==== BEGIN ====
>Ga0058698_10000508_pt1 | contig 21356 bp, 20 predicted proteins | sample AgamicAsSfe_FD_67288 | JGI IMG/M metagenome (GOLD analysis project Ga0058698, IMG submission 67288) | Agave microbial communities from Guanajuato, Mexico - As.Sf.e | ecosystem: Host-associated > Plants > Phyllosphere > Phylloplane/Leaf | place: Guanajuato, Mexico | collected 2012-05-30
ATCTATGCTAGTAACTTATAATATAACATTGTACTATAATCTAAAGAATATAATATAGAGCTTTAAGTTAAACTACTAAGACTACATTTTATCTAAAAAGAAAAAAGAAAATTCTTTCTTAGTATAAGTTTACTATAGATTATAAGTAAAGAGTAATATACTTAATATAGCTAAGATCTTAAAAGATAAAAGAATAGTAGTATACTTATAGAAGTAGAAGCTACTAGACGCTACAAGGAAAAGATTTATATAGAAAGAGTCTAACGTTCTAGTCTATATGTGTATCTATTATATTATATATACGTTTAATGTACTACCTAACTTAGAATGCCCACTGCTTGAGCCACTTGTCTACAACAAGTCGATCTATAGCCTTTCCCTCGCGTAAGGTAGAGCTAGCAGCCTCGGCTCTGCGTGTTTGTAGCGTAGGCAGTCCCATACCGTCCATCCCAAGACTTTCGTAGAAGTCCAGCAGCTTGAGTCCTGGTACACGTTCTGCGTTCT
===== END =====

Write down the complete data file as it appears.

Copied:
>Ga0058698_10000508_pt1 | contig 21356 bp, 20 predicted proteins | sample AgamicAsSfe_FD_67288 | JGI IMG/M metagenome (GOLD analysis project Ga0058698, IMG submission 67288) | Agave microbial communities from Guanajuato, Mexico - As.Sf.e | ecosystem: Host-associated > Plants > Phyllosphere > Phylloplane/Leaf | place: Guanajuato, Mexico | collected 2012-05-30
ATCTATGCTAGTAACTTATAATATAACATTGTACTATAATCTAAAGAATATAATATAGAGCTTTAAGTTAAACTACTAAGACTACATTTTATCTAAAAAGAAAAAAGAAAATTCTTTCTTAGTATAAGTTTACTATAGATTATAAGTAAAGAGTAATATACTTAATATAGCTAAGATCTTAAAAGATAAAAGAATAGTAGTATACTTATAGAAGTAGAAGCTACTAGACGCTACAAGGAAAAGATTTATATAGAAAGAGTCTAACGTTCTAGTCTATATGTGTATCTATTATATTATATATACGTTTAATGTACTACCTAACTTAGAATGCCCACTGCTTGAGCCACTTGTCTACAACAAGTCGATCTATAGCCTTTCCCTCGCGTAAGGTAGAGCTAGCAGCCTCGGCTCTGCGTGTTTGTAGCGTAGGCAGTCCCATACCGTCCATCCCAAGACTTTCGTAGAAGTCCAGCAGCTTGAGTCCTGGTACACGTTCTGCGTTCT